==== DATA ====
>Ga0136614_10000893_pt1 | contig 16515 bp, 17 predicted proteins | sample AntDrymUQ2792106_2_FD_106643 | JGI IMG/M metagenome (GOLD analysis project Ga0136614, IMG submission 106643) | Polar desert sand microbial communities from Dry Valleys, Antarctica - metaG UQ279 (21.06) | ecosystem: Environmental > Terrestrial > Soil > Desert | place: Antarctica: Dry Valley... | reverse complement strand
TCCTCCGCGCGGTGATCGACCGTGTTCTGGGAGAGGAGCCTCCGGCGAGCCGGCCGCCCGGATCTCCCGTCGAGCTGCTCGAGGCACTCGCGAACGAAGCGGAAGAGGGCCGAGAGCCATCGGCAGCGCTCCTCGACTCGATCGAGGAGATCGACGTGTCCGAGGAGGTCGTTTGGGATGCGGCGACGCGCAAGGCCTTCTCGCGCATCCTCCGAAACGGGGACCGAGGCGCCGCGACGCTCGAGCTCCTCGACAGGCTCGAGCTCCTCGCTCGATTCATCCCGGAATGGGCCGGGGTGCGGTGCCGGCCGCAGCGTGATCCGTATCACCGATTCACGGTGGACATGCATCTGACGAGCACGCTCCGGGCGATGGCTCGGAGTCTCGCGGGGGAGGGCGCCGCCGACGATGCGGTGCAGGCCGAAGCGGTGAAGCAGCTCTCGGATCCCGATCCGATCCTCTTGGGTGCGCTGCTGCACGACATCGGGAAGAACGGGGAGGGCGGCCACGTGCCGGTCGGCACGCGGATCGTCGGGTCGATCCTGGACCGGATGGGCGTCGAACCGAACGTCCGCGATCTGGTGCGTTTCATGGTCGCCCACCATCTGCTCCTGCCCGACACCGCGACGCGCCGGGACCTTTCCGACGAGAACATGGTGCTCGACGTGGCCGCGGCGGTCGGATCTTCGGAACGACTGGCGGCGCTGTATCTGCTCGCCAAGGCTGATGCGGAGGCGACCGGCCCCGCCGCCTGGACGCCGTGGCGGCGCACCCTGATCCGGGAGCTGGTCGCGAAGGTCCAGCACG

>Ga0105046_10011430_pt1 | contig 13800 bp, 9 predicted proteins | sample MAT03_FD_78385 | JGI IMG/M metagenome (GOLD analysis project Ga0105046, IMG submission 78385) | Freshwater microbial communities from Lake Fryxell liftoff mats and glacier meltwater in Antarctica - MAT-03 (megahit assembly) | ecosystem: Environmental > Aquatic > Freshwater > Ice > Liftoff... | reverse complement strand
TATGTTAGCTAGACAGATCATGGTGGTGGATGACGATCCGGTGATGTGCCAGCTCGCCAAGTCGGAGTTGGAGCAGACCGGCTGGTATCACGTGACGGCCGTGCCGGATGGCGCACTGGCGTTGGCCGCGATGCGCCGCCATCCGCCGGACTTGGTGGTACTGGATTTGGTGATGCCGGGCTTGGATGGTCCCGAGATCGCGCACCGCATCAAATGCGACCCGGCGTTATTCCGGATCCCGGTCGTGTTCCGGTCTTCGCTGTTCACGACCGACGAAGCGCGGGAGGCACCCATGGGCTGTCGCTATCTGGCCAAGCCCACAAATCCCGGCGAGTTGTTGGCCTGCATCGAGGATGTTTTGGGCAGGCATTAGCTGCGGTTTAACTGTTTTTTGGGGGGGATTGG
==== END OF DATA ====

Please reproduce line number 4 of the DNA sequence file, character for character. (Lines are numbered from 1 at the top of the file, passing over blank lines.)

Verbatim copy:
TATGTTAGCTAGACAGATCATGGTGGTGGATGACGATCCGGTGATGTGCCAGCTCGCCAAGTCGGAGTTGGAGCAGACCGGCTGGTATCACGTGACGGCCGTGCCGGATGGCGCACTGGCGTTGGCCGCGATGCGCCGCCATCCGCCGGACTTGGTGGTACTGGATTTGGTGATGCCGGGCTTGGATGGTCCCGAGATCGCGCACCGCATCAAATGCGACCCGGCGTTATTCCGGATCCCGGTCGTGTTCCGGTCTTCGCTGTTCACGACCGACGAAGCGCGGGAGGCACCCATGGGCTGTCGCTATCTGGCCAAGCCCACAAATCCCGGCGAGTTGTTGGCCTGCATCGAGGATGTTTTGGGCAGGCATTAGCTGCGGTTTAACTGTTTTTTGGGGGGGATTGG